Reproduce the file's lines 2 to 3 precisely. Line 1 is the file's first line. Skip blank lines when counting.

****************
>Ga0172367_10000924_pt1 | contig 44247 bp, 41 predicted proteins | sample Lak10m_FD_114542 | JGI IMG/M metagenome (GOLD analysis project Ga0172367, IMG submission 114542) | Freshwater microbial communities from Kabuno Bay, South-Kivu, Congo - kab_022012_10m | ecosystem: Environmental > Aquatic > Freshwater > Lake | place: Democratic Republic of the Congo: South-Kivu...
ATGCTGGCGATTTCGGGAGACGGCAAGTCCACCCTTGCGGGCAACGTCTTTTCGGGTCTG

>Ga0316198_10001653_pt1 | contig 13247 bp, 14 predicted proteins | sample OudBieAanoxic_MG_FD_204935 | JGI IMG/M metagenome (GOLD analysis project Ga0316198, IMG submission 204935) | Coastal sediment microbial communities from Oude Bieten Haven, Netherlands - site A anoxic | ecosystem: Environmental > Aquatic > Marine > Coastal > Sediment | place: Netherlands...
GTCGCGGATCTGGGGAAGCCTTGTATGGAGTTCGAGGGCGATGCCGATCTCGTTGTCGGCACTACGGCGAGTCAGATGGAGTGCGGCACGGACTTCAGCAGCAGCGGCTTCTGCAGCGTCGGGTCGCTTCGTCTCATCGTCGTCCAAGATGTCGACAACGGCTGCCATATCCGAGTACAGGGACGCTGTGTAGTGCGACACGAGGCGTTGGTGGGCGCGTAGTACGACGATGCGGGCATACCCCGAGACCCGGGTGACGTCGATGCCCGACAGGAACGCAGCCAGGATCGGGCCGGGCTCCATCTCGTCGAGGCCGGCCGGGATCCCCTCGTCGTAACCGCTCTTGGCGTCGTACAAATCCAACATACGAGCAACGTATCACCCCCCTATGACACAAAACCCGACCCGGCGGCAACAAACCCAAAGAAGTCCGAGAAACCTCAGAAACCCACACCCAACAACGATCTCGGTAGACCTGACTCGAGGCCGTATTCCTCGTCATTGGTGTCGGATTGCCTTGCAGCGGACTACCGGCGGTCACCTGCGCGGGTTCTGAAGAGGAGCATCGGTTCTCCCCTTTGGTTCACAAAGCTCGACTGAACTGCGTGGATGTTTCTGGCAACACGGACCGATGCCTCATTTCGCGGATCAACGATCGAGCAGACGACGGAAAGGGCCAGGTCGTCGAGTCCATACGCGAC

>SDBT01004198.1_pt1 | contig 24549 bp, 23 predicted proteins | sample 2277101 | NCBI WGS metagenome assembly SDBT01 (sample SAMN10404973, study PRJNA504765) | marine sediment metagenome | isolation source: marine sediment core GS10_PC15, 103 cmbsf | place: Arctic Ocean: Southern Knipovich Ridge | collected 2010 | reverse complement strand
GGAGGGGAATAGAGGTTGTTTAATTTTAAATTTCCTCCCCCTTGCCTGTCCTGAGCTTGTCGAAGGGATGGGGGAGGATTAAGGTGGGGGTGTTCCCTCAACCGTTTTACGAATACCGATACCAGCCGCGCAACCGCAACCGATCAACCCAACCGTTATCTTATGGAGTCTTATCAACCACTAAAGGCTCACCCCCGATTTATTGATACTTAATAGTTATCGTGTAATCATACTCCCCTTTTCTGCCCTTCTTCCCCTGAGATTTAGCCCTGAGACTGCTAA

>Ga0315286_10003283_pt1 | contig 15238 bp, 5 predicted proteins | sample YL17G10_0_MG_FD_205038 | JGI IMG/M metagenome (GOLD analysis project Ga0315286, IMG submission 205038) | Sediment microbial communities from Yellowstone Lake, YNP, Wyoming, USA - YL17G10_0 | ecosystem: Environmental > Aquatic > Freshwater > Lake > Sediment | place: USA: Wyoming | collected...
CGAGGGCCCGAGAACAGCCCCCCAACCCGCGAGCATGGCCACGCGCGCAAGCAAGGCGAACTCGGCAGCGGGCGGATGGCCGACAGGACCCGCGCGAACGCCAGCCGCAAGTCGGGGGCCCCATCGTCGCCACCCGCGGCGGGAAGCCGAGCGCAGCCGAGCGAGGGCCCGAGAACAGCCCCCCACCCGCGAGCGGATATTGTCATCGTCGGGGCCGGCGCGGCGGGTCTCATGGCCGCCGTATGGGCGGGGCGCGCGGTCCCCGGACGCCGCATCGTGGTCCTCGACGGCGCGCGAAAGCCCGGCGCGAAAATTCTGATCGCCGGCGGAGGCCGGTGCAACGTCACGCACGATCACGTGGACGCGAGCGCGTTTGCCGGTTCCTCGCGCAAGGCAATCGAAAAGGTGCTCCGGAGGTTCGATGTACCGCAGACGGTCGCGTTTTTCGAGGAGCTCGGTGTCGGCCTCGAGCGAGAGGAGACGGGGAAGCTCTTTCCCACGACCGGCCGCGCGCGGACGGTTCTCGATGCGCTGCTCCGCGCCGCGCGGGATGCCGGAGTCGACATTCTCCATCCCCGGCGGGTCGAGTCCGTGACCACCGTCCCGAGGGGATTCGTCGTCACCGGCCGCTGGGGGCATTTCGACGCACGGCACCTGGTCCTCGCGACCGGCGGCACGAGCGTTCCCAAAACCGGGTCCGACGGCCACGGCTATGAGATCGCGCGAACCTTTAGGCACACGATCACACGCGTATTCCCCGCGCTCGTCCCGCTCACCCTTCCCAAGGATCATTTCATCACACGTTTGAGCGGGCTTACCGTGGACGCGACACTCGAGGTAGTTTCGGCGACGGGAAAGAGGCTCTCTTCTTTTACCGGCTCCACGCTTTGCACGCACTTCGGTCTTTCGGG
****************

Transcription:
ATGCTGGCGATTTCGGGAGACGGCAAGTCCACCCTTGCGGGCAACGTCTTTTCGGGTCTG

>Ga0316198_10001653_pt1 | contig 13247 bp, 14 predicted proteins | sample OudBieAanoxic_MG_FD_204935 | JGI IMG/M metagenome (GOLD analysis project Ga0316198, IMG submission 204935) | Coastal sediment microbial communities from Oude Bieten Haven, Netherlands - site A anoxic | ecosystem: Environmental > Aquatic > Marine > Coastal > Sediment | place: Netherlands...